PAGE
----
Mammoth Mountain Bike Park Director Dave Geirman is undaunted, as usual

The face of audacity at the Mammoth Mountain Bike Park looks exactly like Dave Geirman.

He looks like the kind of guy who will let nothing stop him, and nothing does. His face is tanned and leathery, suggesting a man who has lived a career in the outdoors, at altitude. He doesn't brag on himself. When questions get a little too close, he deflects them.

He's tough. Rugged.

Geirman is in charge of lift operations at Mammoth Mountain Ski Area during the winter. After last winter, Geirman might have thought he was going to relax a bit in the summer.


"This," he said, looking over the mountain bike acreage from a perch at Main Lodge, "has been a challenge, but we're getting there. This is the most challenging season ever, what with the amount of snow we have. It's mid-July and we're going through eight feet of snow in some places."

Anyone who has spent decades on Mammoth Mountain knows Geirman. He's among the core people of a group commonly known as "Dave's Guys."

These are people (including women) who lived the Dave McCoy-inspired "Just Do It" life long before Nike came around.

One year, cycling enthusiast Bill Cockroft thought he saw a future in road cycling in Mammoth (he still does).

He teamed up with Sam Walker to create the first of several Whiskey Creek stage races, attracting some of the best cyclists in the U.S., including Andy Hampsten (1988 Giro d'Italia winner and winner of the Alpe d'Huez stage of the 1992 Tour de France) and Tour de France winner Greg LeMond.

Geirman jumped into the project and, through a circuitous route, ended up being one of the creators of what would become the Mammoth Mountain Bike Park.

"I was here at the beginning," Geirman said. In 1987, Geirman said, "We did a combination of a mountain bike race and road race, and it was kind of interesting."

One year, Geirman had an idea to open Kamikaze, the road stretching from the top of Mammoth Mountain to the bottom.

The next year, he and his crew opened Beach Cruiser – an old game trail. One year grew into the next, trails proliferated all over the place and today, Geirman's crew takes care of a trail network of 70 miles, two shuttles and the Panorama Gondola.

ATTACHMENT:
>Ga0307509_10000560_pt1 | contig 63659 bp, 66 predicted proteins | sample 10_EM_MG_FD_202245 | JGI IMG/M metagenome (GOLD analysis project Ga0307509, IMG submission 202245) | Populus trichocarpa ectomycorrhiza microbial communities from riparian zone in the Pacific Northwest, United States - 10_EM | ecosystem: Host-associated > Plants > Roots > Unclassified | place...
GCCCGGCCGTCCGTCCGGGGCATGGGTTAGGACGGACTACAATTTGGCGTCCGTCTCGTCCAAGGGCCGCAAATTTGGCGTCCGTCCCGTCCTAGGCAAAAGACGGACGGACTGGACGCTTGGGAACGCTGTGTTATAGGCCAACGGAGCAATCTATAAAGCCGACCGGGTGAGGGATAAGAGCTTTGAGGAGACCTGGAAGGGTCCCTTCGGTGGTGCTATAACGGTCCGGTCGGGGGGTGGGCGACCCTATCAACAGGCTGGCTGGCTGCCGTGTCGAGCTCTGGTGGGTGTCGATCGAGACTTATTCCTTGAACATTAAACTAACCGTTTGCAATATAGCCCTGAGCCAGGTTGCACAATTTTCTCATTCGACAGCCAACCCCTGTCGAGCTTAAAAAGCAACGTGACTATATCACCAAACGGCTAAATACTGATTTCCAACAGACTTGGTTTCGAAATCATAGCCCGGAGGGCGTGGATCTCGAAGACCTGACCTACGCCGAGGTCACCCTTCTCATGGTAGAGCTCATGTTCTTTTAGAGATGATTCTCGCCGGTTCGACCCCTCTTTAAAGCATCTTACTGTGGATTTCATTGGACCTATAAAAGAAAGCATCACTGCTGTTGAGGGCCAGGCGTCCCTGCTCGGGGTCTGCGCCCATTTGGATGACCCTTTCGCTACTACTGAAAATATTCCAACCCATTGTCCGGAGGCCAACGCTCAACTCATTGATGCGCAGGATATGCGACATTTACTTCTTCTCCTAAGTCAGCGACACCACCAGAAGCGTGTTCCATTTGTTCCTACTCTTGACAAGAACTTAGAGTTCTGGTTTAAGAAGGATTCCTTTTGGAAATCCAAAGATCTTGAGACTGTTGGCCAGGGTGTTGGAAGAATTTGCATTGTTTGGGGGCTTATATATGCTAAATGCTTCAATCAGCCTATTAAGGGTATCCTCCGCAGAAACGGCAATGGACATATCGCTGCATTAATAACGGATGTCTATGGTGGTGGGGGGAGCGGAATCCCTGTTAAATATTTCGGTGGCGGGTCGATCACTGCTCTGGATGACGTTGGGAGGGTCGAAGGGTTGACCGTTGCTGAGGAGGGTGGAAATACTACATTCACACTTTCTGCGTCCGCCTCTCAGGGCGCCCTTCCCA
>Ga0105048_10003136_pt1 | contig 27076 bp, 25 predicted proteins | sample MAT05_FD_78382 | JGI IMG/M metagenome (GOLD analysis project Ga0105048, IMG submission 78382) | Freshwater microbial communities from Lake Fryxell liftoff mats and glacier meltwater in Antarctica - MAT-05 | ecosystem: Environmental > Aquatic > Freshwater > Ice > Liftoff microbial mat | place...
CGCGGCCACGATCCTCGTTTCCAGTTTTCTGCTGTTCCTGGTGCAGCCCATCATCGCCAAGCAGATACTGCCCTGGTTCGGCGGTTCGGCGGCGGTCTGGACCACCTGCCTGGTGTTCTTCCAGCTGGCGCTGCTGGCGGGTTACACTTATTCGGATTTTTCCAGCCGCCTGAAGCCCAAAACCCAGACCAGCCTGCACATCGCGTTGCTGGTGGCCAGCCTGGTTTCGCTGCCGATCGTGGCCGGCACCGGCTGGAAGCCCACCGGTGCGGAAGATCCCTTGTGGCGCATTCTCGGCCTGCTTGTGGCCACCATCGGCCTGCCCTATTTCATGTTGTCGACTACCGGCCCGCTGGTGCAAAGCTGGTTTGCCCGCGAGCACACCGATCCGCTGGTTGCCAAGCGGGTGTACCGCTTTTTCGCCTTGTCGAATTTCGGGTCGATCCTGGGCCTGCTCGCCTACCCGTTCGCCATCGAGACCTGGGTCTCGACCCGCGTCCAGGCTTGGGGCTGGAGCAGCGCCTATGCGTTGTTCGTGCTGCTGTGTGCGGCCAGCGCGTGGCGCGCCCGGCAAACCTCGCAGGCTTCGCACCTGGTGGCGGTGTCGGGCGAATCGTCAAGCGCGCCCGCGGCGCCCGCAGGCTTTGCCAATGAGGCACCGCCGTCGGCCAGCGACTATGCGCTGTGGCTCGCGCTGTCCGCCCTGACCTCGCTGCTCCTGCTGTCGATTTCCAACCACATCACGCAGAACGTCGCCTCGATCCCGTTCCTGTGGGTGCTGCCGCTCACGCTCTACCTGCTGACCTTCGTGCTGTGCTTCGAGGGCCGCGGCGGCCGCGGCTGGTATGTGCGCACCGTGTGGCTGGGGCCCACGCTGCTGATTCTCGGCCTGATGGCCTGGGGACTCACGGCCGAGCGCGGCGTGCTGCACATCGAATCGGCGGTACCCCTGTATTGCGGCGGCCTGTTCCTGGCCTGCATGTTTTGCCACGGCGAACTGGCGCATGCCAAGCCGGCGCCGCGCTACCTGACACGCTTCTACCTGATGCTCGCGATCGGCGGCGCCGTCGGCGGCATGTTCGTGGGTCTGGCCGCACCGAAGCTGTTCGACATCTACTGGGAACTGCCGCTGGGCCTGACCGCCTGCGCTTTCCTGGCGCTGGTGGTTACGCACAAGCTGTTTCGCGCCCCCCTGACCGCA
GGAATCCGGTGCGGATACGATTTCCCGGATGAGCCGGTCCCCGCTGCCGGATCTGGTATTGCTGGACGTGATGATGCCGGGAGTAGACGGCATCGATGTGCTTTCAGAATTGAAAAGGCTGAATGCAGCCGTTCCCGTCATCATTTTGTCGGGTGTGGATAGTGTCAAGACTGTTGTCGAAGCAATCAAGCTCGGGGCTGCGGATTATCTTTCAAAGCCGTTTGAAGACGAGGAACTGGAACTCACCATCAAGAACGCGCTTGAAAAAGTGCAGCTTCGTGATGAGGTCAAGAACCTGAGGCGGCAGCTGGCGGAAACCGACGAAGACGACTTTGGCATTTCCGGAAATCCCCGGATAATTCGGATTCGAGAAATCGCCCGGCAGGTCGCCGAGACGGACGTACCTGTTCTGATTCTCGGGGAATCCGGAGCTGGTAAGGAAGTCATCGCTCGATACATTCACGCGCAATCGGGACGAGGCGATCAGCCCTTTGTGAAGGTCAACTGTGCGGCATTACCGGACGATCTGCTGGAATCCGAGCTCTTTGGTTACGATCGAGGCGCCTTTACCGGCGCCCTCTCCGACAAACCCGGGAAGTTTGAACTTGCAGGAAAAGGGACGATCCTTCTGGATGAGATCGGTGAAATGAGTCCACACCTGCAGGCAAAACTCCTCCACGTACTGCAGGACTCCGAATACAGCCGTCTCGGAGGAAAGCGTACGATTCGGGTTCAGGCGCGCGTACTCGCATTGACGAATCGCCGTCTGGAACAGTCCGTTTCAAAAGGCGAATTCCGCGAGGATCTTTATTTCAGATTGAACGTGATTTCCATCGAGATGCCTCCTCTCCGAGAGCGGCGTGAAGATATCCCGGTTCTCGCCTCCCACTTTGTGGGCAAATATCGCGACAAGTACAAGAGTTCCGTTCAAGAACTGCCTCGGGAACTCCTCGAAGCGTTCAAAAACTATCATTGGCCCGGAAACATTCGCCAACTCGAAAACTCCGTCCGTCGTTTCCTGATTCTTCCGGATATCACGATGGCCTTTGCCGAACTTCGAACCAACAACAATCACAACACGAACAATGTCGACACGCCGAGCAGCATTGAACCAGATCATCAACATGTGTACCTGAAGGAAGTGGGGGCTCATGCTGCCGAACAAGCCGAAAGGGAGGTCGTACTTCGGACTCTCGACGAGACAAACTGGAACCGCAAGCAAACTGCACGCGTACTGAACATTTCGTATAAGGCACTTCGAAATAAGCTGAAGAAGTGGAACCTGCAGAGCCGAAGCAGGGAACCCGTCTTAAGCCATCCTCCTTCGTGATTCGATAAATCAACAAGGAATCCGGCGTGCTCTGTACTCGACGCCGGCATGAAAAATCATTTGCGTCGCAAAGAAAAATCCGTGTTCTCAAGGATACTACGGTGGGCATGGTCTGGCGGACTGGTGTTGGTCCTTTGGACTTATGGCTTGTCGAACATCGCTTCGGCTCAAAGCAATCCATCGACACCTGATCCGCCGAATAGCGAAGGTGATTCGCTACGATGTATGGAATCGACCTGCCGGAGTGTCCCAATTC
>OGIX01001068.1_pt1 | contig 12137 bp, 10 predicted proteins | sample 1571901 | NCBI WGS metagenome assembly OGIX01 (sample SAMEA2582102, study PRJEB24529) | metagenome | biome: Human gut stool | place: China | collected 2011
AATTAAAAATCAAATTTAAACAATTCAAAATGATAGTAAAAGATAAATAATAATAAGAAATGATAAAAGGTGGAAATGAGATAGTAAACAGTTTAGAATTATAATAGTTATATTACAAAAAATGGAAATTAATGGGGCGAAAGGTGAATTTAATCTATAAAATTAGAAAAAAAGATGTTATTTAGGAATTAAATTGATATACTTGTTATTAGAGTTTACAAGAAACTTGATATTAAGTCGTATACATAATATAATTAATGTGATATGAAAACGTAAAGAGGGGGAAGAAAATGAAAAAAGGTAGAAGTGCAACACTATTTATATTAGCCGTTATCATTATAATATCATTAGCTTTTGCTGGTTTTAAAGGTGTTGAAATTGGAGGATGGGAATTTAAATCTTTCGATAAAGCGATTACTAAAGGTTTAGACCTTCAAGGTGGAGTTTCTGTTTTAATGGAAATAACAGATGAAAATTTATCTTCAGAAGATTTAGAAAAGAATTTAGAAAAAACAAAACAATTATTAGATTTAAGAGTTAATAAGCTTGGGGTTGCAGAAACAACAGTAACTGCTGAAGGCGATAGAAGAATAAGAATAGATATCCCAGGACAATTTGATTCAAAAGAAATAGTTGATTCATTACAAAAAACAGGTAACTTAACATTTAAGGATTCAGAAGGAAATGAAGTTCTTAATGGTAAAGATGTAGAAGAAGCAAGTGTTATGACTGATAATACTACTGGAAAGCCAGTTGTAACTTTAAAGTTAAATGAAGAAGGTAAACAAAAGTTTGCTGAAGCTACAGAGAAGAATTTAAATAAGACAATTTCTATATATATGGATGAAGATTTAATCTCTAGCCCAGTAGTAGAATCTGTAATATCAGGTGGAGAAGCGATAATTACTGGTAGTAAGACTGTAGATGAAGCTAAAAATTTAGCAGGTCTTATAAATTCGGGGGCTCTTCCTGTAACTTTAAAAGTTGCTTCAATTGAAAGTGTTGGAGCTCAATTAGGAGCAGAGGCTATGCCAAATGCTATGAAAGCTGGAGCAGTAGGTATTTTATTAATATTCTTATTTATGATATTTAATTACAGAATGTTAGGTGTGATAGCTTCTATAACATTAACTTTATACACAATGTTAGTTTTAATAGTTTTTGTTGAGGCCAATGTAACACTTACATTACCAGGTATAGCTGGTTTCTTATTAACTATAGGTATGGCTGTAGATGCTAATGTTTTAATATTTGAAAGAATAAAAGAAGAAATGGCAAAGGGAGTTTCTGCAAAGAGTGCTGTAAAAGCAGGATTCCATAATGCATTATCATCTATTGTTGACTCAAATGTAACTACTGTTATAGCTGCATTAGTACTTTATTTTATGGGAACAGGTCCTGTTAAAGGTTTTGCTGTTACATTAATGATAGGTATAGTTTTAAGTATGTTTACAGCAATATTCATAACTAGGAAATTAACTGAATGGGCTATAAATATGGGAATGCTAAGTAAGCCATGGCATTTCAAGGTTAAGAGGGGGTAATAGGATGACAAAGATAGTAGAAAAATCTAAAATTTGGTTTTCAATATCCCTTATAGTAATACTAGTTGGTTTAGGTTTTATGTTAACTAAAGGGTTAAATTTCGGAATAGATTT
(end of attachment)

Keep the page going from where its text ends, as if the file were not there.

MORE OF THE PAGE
But then came this summer.

As the crews began to clear the lower trails even as the ski season droned on, Geirman did what was to be among his most audacious move ever. He would open Kamikaze by the Fourth of July.

He and his longtime trails supervisor, Mark Hendrickson, worked to figure out how that was going to be possible. Hendrickson has worked at the bike park for 14 years and is one of Geirman's most trusted lieutenants.

"Opening Kamikaze, we took snow cats up there and plowed through 20-foot (snow) banks," Hendrickson said.

"It was like the old days, just plowing through snow for two weeks," Hendrickson said.

"The amount of water that starts running is just unbelievable. The snow removal is one thing, and then you have to wrangle to the water."

But they did it.

On July Fourth, as skiers hung up their skis for the last time this season, mountain bikers hurtled down the hill on a soft but passable Kamikaze, with eight-foot banks of snow on the side of the trail.

There was (and is) more audacity coming.

Geirman's crew last week opened a single-track trail called "Velocity," hacking their way through deep snow on a steep grade.

This week they tried to make Techno Rock passable, and by mid-week Geirman and Hendrickson had the trail in their sights for a weekend opening. Nobody in their right mind would bet against them.

Last season was a tough opening too. It wasn't so much the snow as it was a long, cold spring. The melt-off was gradual and didn't help Geirman and his crew.

Combined with the big snow this year, Geirman said he has a new scheme. How long-term it will be is hard to figure.

"We'd like to open the whole east side of the park first," Geirman said, noting the lower elevation at Chair 15/Eagle Express.

"We'd like to work that in conjunction with Juniper Springs Lodge," he said.

Certainly the weather and elevation might form a combination that works.

That particular chairlift at one point actually carried bikes to the middle of that section of mountain, but closed that operation down for lack of demand. Even so, Geirman has plenty of experience in that neck of the woods.

Lately, even in a big snow year, Eagle Express (along with Canyon Lodge) usually closes down around the Easter holiday.

"If we can, we'll develop more of that area and work our way up." It's a bold idea but not the boldest he's had, certainly.

For Geirman, it's first things first, and right now the task at hand is to open the rest of the bike park.

"Were still optimistic this is going to be a good season," he said. "We have a bigger crew, and we're committing our resources in big machinery. It just so happens that we're doing it now after the biggest snow year on record."